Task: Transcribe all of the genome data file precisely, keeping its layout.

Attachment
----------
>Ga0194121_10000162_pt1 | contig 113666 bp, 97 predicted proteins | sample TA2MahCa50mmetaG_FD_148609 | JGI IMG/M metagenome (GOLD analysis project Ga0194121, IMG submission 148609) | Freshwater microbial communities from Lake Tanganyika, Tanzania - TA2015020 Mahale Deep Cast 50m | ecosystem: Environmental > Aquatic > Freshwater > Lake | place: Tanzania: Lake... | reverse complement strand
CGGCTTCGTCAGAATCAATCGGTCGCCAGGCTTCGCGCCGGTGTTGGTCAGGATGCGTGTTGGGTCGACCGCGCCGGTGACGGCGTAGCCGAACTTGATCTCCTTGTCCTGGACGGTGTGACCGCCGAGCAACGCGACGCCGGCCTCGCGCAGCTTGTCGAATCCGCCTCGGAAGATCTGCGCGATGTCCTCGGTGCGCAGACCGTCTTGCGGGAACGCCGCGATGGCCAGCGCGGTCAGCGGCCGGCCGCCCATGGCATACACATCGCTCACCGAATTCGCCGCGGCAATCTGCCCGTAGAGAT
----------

>Ga0194121_10000162_pt1 | contig 113666 bp, 97 predicted proteins | sample TA2MahCa50mmetaG_FD_148609 | JGI IMG/M metagenome (GOLD analysis project Ga0194121, IMG submission 148609) | Freshwater microbial communities from Lake Tanganyika, Tanzania - TA2015020 Mahale Deep Cast 50m | ecosystem: Environmental > Aquatic > Freshwater > Lake | place: Tanzania: Lake... | reverse complement strand
CGGCTTCGTCAGAATCAATCGGTCGCCAGGCTTCGCGCCGGTGTTGGTCAGGATGCGTGTTGGGTCGACCGCGCCGGTGACGGCGTAGCCGAACTTGATCTCCTTGTCCTGGACGGTGTGACCGCCGAGCAACGCGACGCCGGCCTCGCGCAGCTTGTCGAATCCGCCTCGGAAGATCTGCGCGATGTCCTCGGTGCGCAGACCGTCTTGCGGGAACGCCGCGATGGCCAGCGCGGTCAGCGGCCGGCCGCCCATGGCATACACATCGCTCACCGAATTCGCCGCGGCAATCTGCCCGTAGAGAT